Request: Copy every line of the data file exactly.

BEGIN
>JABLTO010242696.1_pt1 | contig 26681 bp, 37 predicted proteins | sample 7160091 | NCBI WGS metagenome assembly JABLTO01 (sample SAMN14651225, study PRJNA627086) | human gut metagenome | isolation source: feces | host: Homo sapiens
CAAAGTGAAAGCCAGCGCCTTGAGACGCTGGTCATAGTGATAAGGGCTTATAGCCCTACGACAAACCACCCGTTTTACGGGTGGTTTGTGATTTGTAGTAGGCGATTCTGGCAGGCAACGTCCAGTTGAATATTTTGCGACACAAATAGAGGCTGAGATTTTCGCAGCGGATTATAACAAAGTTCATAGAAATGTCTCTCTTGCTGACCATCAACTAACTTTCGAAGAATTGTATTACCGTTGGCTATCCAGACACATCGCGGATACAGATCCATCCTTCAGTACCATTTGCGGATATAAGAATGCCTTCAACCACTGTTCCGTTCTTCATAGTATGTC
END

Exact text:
>JABLTO010242696.1_pt1 | contig 26681 bp, 37 predicted proteins | sample 7160091 | NCBI WGS metagenome assembly JABLTO01 (sample SAMN14651225, study PRJNA627086) | human gut metagenome | isolation source: feces | host: Homo sapiens
CAAAGTGAAAGCCAGCGCCTTGAGACGCTGGTCATAGTGATAAGGGCTTATAGCCCTACGACAAACCACCCGTTTTACGGGTGGTTTGTGATTTGTAGTAGGCGATTCTGGCAGGCAACGTCCAGTTGAATATTTTGCGACACAAATAGAGGCTGAGATTTTCGCAGCGGATTATAACAAAGTTCATAGAAATGTCTCTCTTGCTGACCATCAACTAACTTTCGAAGAATTGTATTACCGTTGGCTATCCAGACACATCGCGGATACAGATCCATCCTTCAGTACCATTTGCGGATATAAGAATGCCTTCAACCACTGTTCCGTTCTTCATAGTATGTC